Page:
Good elk reading at this site: http://members.tripod.com/~elkhunter2/index.html

Good luck and good hunting.
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Old 08-28-2007, 08:57 AM
Join Date: Dec 2005
Location: Calgary,Alberta,Canada
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Default RE: Need tips for scouting elk...

I find that during dusk and dawn if you are glassing always look to the clearings or the very thin brush cause thats where they tend to be feeding before they head to bed down or where they will be heading. Now during the day i have found that they do like east sides but that doesnt mean i havent seen them in other spots. Look EVERYWHERE!! I have seen a heard of elk in one area at dusk 4 miles from where i was camping then wake up the next morning and BAM the same heard is standing in a field right outside the camp. Its unbelieveable the amount of ground they can cover so never expect them to be in the same place twice cause its rare that they stay in one spot for more then a few days especially a big herd.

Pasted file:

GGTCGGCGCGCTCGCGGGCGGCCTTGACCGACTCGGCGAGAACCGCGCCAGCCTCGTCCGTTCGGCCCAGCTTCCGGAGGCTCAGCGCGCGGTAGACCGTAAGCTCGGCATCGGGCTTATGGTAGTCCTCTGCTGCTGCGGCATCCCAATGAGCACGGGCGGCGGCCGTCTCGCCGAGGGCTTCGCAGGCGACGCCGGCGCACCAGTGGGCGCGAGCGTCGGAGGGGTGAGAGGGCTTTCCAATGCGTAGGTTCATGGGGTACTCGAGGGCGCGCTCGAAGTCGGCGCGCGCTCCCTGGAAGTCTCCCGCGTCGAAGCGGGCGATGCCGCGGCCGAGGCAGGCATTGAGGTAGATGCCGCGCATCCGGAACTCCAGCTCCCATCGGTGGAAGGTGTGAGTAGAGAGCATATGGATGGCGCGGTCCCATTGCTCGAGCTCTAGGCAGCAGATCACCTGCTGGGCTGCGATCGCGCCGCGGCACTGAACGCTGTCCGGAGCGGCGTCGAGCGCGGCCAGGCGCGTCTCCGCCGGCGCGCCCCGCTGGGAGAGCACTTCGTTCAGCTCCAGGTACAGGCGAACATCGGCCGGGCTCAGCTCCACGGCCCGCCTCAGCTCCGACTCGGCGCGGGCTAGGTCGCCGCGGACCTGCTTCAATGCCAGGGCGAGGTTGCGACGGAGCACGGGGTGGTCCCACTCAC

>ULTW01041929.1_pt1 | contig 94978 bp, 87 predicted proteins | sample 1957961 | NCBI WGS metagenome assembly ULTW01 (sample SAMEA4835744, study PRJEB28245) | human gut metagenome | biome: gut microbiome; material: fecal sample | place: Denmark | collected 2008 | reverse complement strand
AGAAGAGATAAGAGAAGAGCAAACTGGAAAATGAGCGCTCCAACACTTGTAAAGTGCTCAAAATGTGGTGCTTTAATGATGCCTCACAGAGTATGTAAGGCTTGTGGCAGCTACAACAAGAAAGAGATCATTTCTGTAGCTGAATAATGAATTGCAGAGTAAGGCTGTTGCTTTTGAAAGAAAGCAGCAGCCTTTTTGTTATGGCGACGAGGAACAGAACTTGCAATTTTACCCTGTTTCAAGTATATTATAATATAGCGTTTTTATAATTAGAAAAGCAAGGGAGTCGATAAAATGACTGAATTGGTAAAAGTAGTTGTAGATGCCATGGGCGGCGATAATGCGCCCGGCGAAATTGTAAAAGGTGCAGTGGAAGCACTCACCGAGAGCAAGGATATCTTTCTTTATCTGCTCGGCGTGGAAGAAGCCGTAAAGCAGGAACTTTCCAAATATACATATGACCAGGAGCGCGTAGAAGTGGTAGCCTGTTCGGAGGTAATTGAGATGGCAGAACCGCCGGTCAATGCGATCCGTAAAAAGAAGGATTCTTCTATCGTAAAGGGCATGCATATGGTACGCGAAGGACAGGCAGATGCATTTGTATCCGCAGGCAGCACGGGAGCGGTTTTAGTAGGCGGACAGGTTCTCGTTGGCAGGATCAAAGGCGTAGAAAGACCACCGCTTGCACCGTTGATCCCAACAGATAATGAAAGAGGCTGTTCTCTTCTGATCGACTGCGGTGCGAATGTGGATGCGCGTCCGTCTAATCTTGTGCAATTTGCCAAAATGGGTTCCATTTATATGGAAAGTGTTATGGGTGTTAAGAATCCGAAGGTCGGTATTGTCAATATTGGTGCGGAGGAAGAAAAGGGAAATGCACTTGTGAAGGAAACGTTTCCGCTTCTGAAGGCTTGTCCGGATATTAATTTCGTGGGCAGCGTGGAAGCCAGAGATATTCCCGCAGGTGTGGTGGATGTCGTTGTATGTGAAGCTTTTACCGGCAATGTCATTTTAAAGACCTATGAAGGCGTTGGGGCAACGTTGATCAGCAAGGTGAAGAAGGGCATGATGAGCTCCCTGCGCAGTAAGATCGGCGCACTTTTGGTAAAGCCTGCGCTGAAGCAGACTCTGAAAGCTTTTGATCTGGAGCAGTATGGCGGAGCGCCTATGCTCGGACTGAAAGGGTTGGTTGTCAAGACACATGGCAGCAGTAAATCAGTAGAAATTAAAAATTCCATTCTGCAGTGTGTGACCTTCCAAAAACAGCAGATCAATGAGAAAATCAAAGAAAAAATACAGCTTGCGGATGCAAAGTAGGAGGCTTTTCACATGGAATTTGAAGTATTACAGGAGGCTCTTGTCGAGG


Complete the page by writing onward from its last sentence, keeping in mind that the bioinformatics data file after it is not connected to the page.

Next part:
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Old 08-28-2007, 09:44 AM
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Default RE: Need tips for scouting elk...